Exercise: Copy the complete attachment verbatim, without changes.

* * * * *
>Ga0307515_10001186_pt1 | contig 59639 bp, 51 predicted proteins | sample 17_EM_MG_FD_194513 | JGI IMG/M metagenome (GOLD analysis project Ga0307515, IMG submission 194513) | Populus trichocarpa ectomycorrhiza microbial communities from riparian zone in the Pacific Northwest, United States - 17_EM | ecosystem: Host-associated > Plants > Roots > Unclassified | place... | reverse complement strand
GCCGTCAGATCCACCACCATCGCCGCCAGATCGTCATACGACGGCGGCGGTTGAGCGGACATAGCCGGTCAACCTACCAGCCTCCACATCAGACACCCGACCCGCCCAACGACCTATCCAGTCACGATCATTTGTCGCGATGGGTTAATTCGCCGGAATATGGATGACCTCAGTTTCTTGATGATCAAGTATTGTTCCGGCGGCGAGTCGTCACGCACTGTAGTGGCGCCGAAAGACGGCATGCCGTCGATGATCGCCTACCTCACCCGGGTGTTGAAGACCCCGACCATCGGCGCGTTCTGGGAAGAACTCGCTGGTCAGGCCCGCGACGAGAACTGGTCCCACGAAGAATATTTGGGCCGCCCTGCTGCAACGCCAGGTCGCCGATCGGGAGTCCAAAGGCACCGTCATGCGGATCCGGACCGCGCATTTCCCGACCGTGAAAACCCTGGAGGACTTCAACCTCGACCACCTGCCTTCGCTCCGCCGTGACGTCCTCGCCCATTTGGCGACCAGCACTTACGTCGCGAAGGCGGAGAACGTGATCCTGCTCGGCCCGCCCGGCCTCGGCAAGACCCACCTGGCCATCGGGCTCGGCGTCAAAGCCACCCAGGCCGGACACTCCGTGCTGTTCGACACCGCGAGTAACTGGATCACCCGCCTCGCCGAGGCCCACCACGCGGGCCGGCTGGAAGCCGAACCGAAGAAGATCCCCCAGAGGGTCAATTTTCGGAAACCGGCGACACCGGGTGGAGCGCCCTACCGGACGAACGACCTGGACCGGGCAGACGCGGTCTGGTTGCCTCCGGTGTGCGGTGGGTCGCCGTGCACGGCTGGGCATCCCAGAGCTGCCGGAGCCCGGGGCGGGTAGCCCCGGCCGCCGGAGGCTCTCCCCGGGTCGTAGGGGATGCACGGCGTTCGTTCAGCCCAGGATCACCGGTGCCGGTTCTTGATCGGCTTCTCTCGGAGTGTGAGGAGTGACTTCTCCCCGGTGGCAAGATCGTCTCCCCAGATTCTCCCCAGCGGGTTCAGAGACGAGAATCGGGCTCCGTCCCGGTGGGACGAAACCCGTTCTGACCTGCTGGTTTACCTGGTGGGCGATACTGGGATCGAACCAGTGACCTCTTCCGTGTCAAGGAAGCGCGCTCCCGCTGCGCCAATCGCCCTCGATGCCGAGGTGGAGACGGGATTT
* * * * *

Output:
>Ga0307515_10001186_pt1 | contig 59639 bp, 51 predicted proteins | sample 17_EM_MG_FD_194513 | JGI IMG/M metagenome (GOLD analysis project Ga0307515, IMG submission 194513) | Populus trichocarpa ectomycorrhiza microbial communities from riparian zone in the Pacific Northwest, United States - 17_EM | ecosystem: Host-associated > Plants > Roots > Unclassified | place... | reverse complement strand
GCCGTCAGATCCACCACCATCGCCGCCAGATCGTCATACGACGGCGGCGGTTGAGCGGACATAGCCGGTCAACCTACCAGCCTCCACATCAGACACCCGACCCGCCCAACGACCTATCCAGTCACGATCATTTGTCGCGATGGGTTAATTCGCCGGAATATGGATGACCTCAGTTTCTTGATGATCAAGTATTGTTCCGGCGGCGAGTCGTCACGCACTGTAGTGGCGCCGAAAGACGGCATGCCGTCGATGATCGCCTACCTCACCCGGGTGTTGAAGACCCCGACCATCGGCGCGTTCTGGGAAGAACTCGCTGGTCAGGCCCGCGACGAGAACTGGTCCCACGAAGAATATTTGGGCCGCCCTGCTGCAACGCCAGGTCGCCGATCGGGAGTCCAAAGGCACCGTCATGCGGATCCGGACCGCGCATTTCCCGACCGTGAAAACCCTGGAGGACTTCAACCTCGACCACCTGCCTTCGCTCCGCCGTGACGTCCTCGCCCATTTGGCGACCAGCACTTACGTCGCGAAGGCGGAGAACGTGATCCTGCTCGGCCCGCCCGGCCTCGGCAAGACCCACCTGGCCATCGGGCTCGGCGTCAAAGCCACCCAGGCCGGACACTCCGTGCTGTTCGACACCGCGAGTAACTGGATCACCCGCCTCGCCGAGGCCCACCACGCGGGCCGGCTGGAAGCCGAACCGAAGAAGATCCCCCAGAGGGTCAATTTTCGGAAACCGGCGACACCGGGTGGAGCGCCCTACCGGACGAACGACCTGGACCGGGCAGACGCGGTCTGGTTGCCTCCGGTGTGCGGTGGGTCGCCGTGCACGGCTGGGCATCCCAGAGCTGCCGGAGCCCGGGGCGGGTAGCCCCGGCCGCCGGAGGCTCTCCCCGGGTCGTAGGGGATGCACGGCGTTCGTTCAGCCCAGGATCACCGGTGCCGGTTCTTGATCGGCTTCTCTCGGAGTGTGAGGAGTGACTTCTCCCCGGTGGCAAGATCGTCTCCCCAGATTCTCCCCAGCGGGTTCAGAGACGAGAATCGGGCTCCGTCCCGGTGGGACGAAACCCGTTCTGACCTGCTGGTTTACCTGGTGGGCGATACTGGGATCGAACCAGTGACCTCTTCCGTGTCAAGGAAGCGCGCTCCCGCTGCGCCAATCGCCCTCGATGCCGAGGTGGAGACGGGATTT